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How Do Sugar Cravings Contribute to Weight Gain during Menopause?

How Do Sugar Cravings Contribute to Weight Gain during Menopause?

Chocolate, candy, processed foods, and soda are all things that most people consume on a regular basis that can be detrimental to overall health and create a cycle of sugar cravings. Most people living in the Western world eat too much sugar, which is nutritionally void and adds empty calories. The World Health Organization recommends that a person gets 5% of their calorie intake from added sugar, which is around 25 grams, or 6 teaspoons. The average person living in Europe or North America gets 7 - 25% of their calorie intake from added sugar.

Excessive Sugar Intake and Menopause

How Do Sugar Cravings Contribute to Weight Gain during Menopause?

Many women are faced with the task of going through menopause while living with diabetes. Type 2 diabetes happens when a person's blood sugar level is chronically too high. Type 2 diabetes can cause a myriad of symptoms and medical problems, such as eye problems, damaged nerves, kidney damage, and high blood pressure.

Menopause can cause fluctuations in blood sugar levels and weight gain, which can aggravate diabetes or pre-diabetes. This means that it is important to be aware of your risk factors and take control of them by eating healthier and consuming less sugar.

Why Do People Crave Sugar in Particular?

Humans have evolved to crave sugar. Fruit made up a large portion of the diets of humans' evolutionary ancestors, which contains sugar. Sugar contains a lot of calories and is more likely to be converted into body fat that other food sources. This means human ancestors evolved to crave sugar, as it provided them with much-needed energy and the body fat it created helped them survive through periods of famine.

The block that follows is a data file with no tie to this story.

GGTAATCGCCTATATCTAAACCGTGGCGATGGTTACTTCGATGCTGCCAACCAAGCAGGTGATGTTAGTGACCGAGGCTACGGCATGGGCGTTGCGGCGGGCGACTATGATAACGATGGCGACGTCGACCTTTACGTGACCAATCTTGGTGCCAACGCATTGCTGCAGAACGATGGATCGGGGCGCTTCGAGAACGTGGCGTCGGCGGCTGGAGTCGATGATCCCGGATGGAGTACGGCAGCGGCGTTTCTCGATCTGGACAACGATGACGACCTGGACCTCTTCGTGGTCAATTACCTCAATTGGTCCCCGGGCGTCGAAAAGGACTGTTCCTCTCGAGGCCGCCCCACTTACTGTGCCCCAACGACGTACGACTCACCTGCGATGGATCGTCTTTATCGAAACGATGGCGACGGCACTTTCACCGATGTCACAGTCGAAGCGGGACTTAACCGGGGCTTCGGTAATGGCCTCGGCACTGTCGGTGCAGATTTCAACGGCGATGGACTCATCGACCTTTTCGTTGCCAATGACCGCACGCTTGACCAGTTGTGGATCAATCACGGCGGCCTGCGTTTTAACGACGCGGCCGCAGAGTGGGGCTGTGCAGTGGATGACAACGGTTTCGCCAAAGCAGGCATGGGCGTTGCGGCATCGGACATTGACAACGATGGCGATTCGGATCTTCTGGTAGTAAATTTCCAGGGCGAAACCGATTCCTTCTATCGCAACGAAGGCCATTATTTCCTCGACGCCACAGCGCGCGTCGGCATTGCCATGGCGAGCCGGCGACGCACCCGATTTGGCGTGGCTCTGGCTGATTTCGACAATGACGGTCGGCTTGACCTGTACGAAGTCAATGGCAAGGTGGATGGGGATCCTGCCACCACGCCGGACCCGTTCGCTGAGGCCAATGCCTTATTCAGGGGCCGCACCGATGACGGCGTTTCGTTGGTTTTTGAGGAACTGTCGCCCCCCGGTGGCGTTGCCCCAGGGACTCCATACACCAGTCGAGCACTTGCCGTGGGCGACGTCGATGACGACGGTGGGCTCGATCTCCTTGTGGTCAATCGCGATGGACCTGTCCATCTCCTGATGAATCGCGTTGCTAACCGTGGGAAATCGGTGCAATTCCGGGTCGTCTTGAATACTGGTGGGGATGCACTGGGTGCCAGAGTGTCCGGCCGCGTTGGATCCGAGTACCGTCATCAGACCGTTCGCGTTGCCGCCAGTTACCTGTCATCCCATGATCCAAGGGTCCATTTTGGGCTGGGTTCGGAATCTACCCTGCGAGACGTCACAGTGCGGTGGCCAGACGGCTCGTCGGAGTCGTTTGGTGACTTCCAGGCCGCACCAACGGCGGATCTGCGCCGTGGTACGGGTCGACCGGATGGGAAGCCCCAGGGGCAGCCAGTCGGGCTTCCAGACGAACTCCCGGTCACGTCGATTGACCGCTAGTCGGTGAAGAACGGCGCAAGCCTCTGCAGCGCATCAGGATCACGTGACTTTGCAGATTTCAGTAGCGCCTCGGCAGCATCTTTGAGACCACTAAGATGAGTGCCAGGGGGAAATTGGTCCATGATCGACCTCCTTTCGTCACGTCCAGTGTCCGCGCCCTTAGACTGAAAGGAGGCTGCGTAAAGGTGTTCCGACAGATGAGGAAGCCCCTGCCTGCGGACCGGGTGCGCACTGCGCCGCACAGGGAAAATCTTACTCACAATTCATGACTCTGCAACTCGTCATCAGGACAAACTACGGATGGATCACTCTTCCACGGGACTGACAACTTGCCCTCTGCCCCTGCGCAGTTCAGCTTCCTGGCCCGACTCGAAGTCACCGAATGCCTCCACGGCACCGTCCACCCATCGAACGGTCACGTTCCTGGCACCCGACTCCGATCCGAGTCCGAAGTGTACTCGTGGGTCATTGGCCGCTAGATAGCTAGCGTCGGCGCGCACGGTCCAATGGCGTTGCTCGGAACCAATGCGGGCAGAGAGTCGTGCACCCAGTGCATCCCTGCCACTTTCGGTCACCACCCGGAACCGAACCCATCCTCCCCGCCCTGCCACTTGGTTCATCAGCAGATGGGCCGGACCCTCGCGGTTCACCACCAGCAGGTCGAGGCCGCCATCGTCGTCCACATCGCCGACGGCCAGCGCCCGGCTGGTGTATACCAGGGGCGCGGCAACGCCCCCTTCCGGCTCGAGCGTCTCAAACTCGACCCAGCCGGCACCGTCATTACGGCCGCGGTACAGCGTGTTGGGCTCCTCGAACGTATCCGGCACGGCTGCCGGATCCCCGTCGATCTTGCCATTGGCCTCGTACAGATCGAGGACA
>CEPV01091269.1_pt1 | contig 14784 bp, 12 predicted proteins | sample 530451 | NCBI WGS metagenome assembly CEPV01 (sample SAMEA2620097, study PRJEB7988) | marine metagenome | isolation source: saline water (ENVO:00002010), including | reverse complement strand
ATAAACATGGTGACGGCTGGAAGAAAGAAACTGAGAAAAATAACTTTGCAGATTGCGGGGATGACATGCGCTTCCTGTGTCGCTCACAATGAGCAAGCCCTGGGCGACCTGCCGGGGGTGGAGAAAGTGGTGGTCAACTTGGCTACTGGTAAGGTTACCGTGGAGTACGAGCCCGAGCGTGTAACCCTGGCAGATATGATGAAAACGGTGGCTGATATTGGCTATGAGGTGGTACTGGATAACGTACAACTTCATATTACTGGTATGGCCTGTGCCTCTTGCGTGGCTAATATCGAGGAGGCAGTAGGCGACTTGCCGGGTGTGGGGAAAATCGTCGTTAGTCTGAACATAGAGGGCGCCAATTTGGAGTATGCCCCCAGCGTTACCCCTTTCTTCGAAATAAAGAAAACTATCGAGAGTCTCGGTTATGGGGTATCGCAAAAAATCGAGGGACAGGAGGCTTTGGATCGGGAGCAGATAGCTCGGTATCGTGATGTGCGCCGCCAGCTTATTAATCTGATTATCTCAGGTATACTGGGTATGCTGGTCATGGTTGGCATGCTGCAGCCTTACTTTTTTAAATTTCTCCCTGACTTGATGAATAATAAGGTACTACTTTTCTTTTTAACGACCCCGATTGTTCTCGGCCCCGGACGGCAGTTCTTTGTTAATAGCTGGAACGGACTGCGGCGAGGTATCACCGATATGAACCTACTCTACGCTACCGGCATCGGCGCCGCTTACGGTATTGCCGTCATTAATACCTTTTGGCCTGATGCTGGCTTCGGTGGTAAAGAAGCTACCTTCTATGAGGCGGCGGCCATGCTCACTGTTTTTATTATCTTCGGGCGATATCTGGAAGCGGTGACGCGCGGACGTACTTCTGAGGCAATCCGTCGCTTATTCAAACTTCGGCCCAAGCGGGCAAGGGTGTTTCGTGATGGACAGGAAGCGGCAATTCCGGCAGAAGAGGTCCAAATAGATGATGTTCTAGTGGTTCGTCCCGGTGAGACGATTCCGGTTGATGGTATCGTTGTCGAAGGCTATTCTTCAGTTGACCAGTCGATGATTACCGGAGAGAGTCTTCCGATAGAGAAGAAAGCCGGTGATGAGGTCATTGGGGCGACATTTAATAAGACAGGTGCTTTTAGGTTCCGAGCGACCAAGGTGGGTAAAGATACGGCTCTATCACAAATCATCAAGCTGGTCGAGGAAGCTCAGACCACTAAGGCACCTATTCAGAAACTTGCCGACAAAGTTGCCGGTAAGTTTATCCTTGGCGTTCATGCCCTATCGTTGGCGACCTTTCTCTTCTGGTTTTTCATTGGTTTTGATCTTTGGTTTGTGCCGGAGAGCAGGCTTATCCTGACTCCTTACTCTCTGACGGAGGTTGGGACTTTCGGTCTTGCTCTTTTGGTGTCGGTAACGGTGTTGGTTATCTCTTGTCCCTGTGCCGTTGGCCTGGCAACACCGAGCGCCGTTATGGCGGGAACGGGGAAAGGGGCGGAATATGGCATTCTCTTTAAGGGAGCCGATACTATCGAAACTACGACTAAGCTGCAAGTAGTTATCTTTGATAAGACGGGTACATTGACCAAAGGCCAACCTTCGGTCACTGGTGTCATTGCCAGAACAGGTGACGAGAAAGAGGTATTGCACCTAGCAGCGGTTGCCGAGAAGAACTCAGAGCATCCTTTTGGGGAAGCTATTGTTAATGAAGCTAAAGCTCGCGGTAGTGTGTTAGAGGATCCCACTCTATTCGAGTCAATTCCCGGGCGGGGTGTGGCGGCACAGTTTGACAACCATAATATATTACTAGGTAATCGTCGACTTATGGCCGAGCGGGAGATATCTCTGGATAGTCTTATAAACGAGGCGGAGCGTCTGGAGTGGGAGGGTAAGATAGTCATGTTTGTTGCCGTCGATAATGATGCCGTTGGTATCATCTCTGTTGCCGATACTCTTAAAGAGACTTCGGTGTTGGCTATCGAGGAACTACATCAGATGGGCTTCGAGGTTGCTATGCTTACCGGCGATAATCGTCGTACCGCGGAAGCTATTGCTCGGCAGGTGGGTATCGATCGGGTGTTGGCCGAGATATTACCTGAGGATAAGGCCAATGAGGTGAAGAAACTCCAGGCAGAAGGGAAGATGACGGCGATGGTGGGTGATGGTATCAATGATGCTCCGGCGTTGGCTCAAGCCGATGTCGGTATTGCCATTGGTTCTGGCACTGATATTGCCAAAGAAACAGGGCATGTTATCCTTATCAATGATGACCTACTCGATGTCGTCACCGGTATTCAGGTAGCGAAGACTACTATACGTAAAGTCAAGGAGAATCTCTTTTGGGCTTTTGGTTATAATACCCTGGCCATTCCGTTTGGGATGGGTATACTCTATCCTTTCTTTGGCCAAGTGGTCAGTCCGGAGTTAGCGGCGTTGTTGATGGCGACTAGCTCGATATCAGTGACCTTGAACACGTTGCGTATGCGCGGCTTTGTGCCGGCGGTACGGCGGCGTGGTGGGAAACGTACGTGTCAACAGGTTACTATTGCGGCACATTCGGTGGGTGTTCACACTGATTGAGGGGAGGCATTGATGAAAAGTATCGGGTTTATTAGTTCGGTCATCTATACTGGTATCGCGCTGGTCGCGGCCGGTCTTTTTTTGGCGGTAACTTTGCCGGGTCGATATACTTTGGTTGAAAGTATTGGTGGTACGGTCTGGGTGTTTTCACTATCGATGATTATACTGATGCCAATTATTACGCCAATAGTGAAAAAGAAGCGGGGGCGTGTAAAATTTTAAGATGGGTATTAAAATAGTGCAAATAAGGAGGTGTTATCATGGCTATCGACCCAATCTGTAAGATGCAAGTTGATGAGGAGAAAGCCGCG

Sugar Cravings Contribute to Weight Gain during Menopause

However, in current times, most people eat regularly, so there is no need to rely on fat stores. People also have a lot more access to sugar in the form of processed junk food, sodas, and baked goods. Although humans continue to crave sugar, it's important to minimize the amount of sugar consumed.

How Can I Reduce Sugar Cravings?

How Do Sugar Cravings Contribute to Weight Gain during Menopause?

Added sugar often appears in foods that aren't seen as high in sugar. It can also be hard to keep track of exactly how much sugar you are consuming. Sugar intake can be reduced by:

  • Understanding labels. Sugar comes in many different forms, so it is labeled differently in food. Different names for sugar include corn sugar, high fructose corn syrup, and dextrose.

  • Cutting back on sugary drinks. Sodas are a main culprit for sugar intake. Alcoholic beverages can also be surprisingly high in sugar.

  • Eating less processed food. Microwaveable meals, chips, cookies, and frozen meals all contain added sugar, even if it is a savory food.

Fighting Sugar Cravings

Extra sugar can cause weight gain, obesity, type 2 diabetes, heart disease, and a myriad of other health conditions. It is important to eat a healthy diet and take care of your body no matter what stage of life you are in, including menopause. Click on the following link to read more about the other causes of weight gain during menopause.

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Sources:
  • Mayo Clinic Staff. (2014). Diabetes and menopause: A twin challenge. Retrieved October 5, 2015, from http://www.mayoclinic.org/diseases-conditions/diabetes/in-depth/diabetes/art-20044312?pg=1
  • National Health Service UK. (2014). Top sources of added sugar in our diet. Retrieved October 5, 2015, from http://www.nhs.uk/Livewell/Goodfood/Pages/Top-sources-of-added-sugar-in-our-diet.aspx
  • Spector, D. (2014). An Evolutionary Explanation For Why We Crave Sugar. Retrieved October 5, 2015, from http://www.businessinsider.com/evolutionary-reason-we-love-sugar-2014-4
  • World Health Organization. (2015). WHO calls on countries to reduce sugars intake among adults and children [Press release]. Retrieved on October 5, 2015, from http://www.who.int/mediacentre/news/releases/2015/sugar-guideline/en/